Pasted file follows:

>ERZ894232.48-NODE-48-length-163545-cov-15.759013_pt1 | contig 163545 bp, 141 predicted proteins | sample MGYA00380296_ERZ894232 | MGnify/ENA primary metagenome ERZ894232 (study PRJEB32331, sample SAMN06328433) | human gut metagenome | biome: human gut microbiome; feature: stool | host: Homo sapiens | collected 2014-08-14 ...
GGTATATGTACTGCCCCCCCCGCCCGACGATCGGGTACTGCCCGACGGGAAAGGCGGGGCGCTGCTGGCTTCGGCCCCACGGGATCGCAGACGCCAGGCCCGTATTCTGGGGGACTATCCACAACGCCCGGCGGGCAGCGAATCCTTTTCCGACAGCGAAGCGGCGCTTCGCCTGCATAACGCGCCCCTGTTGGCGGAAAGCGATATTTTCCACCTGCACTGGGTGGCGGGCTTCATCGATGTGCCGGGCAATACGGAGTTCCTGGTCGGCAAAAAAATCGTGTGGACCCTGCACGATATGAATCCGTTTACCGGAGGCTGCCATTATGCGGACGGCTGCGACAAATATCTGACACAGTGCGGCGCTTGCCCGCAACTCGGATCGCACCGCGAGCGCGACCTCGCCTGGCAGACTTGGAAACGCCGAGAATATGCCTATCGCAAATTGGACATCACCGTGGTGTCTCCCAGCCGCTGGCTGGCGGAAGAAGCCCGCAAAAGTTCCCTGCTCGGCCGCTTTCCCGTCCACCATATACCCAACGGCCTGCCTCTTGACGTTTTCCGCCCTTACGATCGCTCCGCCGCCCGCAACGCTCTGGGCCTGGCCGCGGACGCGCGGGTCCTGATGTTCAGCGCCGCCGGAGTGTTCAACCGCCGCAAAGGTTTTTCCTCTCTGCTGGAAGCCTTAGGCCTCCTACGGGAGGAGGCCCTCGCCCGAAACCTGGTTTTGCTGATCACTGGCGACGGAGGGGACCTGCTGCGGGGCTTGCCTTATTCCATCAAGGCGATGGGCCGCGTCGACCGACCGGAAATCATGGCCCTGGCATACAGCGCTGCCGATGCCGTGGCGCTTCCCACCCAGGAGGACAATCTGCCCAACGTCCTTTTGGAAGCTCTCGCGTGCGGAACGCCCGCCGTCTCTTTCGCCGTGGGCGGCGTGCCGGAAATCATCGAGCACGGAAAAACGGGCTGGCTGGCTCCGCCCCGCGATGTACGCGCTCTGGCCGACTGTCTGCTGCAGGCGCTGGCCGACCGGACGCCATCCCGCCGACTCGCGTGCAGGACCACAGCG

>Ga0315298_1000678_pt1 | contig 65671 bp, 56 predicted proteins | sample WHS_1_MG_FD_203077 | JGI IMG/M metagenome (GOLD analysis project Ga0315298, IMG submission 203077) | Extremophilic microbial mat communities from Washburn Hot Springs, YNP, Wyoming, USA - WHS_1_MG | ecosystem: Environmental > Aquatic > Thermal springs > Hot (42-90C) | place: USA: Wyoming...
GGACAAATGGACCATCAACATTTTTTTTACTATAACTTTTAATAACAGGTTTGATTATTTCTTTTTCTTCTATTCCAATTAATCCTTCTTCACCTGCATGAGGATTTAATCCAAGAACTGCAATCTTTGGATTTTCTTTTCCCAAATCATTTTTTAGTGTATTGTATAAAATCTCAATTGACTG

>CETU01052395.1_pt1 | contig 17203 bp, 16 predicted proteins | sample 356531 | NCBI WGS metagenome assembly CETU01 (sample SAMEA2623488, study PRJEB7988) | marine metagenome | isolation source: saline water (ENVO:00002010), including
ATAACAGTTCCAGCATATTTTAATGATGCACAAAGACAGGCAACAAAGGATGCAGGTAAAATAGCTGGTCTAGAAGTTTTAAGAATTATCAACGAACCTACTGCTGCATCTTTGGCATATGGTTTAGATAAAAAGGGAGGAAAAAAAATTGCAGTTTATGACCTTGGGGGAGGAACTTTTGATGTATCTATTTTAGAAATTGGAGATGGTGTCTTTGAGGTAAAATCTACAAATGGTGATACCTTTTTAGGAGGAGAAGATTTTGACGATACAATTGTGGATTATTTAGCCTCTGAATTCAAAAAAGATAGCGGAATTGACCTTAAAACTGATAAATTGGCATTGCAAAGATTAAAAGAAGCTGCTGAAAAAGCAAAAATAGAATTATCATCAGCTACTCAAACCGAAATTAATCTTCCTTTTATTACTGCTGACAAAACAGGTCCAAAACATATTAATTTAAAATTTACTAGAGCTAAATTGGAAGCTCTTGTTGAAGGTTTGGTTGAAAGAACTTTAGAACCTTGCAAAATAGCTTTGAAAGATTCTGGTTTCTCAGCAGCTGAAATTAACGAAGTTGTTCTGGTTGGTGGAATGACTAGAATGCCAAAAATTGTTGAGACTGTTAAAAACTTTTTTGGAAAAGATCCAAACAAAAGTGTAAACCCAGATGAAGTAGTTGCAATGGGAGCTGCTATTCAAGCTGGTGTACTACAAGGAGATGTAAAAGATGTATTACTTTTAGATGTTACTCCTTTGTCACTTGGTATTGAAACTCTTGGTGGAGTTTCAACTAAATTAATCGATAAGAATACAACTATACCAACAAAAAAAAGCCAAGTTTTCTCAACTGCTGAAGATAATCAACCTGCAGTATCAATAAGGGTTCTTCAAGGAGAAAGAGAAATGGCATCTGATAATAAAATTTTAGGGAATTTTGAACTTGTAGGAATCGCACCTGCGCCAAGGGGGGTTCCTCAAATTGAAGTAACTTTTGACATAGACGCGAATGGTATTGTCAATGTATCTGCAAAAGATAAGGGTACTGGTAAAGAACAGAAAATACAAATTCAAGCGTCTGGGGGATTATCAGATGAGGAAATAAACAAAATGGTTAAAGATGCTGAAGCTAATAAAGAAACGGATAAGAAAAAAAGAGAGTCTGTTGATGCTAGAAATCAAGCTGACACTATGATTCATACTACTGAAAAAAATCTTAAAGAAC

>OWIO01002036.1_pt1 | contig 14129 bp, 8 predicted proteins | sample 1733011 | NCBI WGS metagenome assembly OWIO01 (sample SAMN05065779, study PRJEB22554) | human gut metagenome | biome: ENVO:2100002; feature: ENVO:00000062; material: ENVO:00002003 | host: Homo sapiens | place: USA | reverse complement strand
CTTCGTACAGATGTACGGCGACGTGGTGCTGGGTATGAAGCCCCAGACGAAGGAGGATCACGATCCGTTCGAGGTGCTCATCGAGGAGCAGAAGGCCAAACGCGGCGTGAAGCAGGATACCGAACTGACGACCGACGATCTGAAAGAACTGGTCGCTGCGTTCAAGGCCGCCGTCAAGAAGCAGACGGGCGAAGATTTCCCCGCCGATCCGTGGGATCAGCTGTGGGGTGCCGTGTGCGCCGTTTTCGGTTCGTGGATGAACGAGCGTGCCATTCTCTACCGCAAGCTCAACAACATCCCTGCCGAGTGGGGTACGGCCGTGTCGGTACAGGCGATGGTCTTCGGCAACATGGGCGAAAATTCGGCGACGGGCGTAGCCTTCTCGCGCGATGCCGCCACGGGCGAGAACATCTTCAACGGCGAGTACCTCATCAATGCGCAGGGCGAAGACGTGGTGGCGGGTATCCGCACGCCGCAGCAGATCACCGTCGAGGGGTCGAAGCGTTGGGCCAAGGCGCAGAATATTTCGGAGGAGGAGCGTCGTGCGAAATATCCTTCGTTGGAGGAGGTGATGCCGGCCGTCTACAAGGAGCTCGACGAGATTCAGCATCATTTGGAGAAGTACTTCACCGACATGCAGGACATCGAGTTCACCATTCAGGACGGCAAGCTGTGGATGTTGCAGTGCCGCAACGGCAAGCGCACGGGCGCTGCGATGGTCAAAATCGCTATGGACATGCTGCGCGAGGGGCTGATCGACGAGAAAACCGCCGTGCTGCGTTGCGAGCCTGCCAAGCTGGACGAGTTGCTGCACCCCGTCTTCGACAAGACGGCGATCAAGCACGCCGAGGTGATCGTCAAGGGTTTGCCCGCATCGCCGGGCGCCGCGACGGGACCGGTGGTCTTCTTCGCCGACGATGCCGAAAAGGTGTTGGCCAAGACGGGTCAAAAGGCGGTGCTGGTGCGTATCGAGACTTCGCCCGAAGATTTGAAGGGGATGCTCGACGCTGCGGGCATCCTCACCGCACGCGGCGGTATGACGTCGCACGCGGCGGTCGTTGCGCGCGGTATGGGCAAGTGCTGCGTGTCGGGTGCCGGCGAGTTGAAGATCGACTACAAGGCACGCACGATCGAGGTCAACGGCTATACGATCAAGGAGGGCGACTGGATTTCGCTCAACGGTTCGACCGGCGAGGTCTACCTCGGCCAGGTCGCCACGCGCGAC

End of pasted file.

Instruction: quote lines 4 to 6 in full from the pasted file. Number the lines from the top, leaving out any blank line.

GGACAAATGGACCATCAACATTTTTTTTACTATAACTTTTAATAACAGGTTTGATTATTTCTTTTTCTTCTATTCCAATTAATCCTTCTTCACCTGCATGAGGATTTAATCCAAGAACTGCAATCTTTGGATTTTCTTTTCCCAAATCATTTTTTAGTGTATTGTATAAAATCTCAATTGACTG

>CETU01052395.1_pt1 | contig 17203 bp, 16 predicted proteins | sample 356531 | NCBI WGS metagenome assembly CETU01 (sample SAMEA2623488, study PRJEB7988) | marine metagenome | isolation source: saline water (ENVO:00002010), including
ATAACAGTTCCAGCATATTTTAATGATGCACAAAGACAGGCAACAAAGGATGCAGGTAAAATAGCTGGTCTAGAAGTTTTAAGAATTATCAACGAACCTACTGCTGCATCTTTGGCATATGGTTTAGATAAAAAGGGAGGAAAAAAAATTGCAGTTTATGACCTTGGGGGAGGAACTTTTGATGTATCTATTTTAGAAATTGGAGATGGTGTCTTTGAGGTAAAATCTACAAATGGTGATACCTTTTTAGGAGGAGAAGATTTTGACGATACAATTGTGGATTATTTAGCCTCTGAATTCAAAAAAGATAGCGGAATTGACCTTAAAACTGATAAATTGGCATTGCAAAGATTAAAAGAAGCTGCTGAAAAAGCAAAAATAGAATTATCATCAGCTACTCAAACCGAAATTAATCTTCCTTTTATTACTGCTGACAAAACAGGTCCAAAACATATTAATTTAAAATTTACTAGAGCTAAATTGGAAGCTCTTGTTGAAGGTTTGGTTGAAAGAACTTTAGAACCTTGCAAAATAGCTTTGAAAGATTCTGGTTTCTCAGCAGCTGAAATTAACGAAGTTGTTCTGGTTGGTGGAATGACTAGAATGCCAAAAATTGTTGAGACTGTTAAAAACTTTTTTGGAAAAGATCCAAACAAAAGTGTAAACCCAGATGAAGTAGTTGCAATGGGAGCTGCTATTCAAGCTGGTGTACTACAAGGAGATGTAAAAGATGTATTACTTTTAGATGTTACTCCTTTGTCACTTGGTATTGAAACTCTTGGTGGAGTTTCAACTAAATTAATCGATAAGAATACAACTATACCAACAAAAAAAAGCCAAGTTTTCTCAACTGCTGAAGATAATCAACCTGCAGTATCAATAAGGGTTCTTCAAGGAGAAAGAGAAATGGCATCTGATAATAAAATTTTAGGGAATTTTGAACTTGTAGGAATCGCACCTGCGCCAAGGGGGGTTCCTCAAATTGAAGTAACTTTTGACATAGACGCGAATGGTATTGTCAATGTATCTGCAAAAGATAAGGGTACTGGTAAAGAACAGAAAATACAAATTCAAGCGTCTGGGGGATTATCAGATGAGGAAATAAACAAAATGGTTAAAGATGCTGAAGCTAATAAAGAAACGGATAAGAAAAAAAGAGAGTCTGTTGATGCTAGAAATCAAGCTGACACTATGATTCATACTACTGAAAAAAATCTTAAAGAAC